B&T returns to the university library market
Five years after leaving the university library market, Baker & Taylor is back. In an announcement yesterday, B&T executives said they have created a new unit that will serve academic libraries around the world with a range of library products and services to institutions, as well as its catalog of books, films and music. for colleges and universities.
Aman Kochar, Executive Vice President and General Manager of B&T, said PW the company returned to the academic library market for two reasons: a change in company ownership since the company exited the market in 2015 and changes in the industry caused by the pandemic.
B&T exited the college market with the sale of YBP to EBSCO in late 2015 in what B&T Executive Vice President Dave Cully said was a decision to focus on its core public and school library markets. Recently, Kochar said, librarians contacted the company to return to the market. A comeback was made more possible by B&T’s ties to Follett Corp, which acquired the company in April 2016. Kochar said that B&T and Follett “have a lot of synergy” in the university market, especially through operations by Follett of approximately 1,200 college stores.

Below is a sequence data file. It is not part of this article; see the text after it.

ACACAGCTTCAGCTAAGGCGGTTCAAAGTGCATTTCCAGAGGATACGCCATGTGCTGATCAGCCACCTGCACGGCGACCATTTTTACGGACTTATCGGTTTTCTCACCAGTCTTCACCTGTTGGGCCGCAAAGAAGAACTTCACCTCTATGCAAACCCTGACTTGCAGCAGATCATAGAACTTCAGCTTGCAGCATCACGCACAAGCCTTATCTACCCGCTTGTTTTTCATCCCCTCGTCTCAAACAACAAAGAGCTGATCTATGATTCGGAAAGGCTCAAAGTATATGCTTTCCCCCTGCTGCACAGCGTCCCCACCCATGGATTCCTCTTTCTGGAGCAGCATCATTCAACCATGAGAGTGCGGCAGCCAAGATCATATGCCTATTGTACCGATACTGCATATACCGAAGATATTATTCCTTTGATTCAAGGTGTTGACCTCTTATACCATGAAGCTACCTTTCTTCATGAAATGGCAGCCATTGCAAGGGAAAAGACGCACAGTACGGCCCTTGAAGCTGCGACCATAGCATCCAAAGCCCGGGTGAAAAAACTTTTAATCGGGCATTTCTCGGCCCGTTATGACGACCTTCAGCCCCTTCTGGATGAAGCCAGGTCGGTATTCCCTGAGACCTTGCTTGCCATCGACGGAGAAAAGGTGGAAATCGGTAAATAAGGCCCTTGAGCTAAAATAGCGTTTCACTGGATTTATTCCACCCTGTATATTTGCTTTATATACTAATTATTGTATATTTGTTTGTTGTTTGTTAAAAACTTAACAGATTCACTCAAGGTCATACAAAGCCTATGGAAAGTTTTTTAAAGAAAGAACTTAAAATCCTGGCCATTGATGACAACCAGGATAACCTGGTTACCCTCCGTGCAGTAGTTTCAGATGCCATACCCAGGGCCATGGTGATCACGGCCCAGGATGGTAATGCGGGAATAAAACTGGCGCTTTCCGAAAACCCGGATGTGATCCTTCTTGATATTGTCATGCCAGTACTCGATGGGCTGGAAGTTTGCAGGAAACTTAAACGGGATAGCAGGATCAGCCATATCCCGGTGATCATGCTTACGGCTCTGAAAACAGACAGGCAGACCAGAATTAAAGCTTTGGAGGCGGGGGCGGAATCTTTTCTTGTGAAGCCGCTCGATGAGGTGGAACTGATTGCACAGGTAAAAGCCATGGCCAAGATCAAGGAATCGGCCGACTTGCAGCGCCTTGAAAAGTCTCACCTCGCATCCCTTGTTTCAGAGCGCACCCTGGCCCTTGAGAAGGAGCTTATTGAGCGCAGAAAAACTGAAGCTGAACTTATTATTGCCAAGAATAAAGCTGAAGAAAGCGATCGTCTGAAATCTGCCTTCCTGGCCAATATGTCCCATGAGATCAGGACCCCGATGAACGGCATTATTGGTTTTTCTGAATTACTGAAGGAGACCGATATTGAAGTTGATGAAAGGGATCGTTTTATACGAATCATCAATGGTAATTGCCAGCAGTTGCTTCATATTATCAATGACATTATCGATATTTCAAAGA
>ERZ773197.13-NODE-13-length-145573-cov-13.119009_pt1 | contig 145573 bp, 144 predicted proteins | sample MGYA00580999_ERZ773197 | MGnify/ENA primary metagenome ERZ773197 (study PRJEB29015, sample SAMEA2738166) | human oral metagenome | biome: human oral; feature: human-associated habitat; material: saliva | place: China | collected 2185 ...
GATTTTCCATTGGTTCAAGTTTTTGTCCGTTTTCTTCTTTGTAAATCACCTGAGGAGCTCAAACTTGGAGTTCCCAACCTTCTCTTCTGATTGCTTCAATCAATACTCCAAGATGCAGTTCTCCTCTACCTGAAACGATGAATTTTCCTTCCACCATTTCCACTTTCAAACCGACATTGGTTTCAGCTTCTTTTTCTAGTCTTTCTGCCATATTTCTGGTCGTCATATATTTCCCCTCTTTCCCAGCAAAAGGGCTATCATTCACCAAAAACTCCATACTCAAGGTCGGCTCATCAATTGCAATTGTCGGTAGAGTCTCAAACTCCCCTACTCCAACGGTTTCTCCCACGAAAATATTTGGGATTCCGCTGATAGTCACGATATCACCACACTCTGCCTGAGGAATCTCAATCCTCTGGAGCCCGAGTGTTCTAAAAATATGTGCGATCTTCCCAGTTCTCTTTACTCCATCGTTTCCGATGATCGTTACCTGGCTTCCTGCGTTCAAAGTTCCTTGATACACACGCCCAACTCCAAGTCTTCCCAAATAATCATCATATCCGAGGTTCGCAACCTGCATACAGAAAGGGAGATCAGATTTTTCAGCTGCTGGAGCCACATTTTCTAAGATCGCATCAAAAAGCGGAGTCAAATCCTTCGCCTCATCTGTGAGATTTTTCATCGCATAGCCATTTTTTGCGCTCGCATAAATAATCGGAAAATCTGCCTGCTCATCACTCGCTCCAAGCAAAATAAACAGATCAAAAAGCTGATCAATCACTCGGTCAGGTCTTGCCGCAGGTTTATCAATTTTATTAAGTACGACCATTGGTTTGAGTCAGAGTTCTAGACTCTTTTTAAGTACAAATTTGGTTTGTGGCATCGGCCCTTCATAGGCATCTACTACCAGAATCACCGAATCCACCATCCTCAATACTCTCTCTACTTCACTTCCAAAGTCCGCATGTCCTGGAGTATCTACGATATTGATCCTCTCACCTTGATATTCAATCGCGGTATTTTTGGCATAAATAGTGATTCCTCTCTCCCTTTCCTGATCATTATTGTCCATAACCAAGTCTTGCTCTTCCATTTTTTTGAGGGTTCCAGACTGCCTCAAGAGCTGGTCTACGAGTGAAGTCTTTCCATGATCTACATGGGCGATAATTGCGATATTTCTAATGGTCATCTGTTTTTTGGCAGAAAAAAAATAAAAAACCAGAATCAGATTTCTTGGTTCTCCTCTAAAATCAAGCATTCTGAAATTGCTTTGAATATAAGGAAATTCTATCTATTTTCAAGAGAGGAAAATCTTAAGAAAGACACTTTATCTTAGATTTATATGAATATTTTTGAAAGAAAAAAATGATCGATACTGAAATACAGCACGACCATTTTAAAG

While the two wholesalers serving the university market are doing a good job, Kochar said, B&T is re-entering the market as a “service first” organization. Returning to the market, Kochar said, “I didn’t want to be just another guy,” but wanted to come up with a unique deal. He cited B&T’s Sustainable Shelves program, in which B&T repurchases unwanted printed books from a library’s collection for credit, as an example of a new service that has been successful in public libraries and that could work in academia. . “We want to help libraries operate more efficiently,” Kochar said, as Covid-19 disrupts many traditional practices and results in an increased need for digital materials.
So, now that B&T has returned to the university library market, is this a return to the retail market, from which B&T exited in May 2019, in cards?
“We thought someone would ask that,” Kochar said, “but the answer is no. Entering the retail market and the college library market is like comparing apples to oranges. They are very different markets.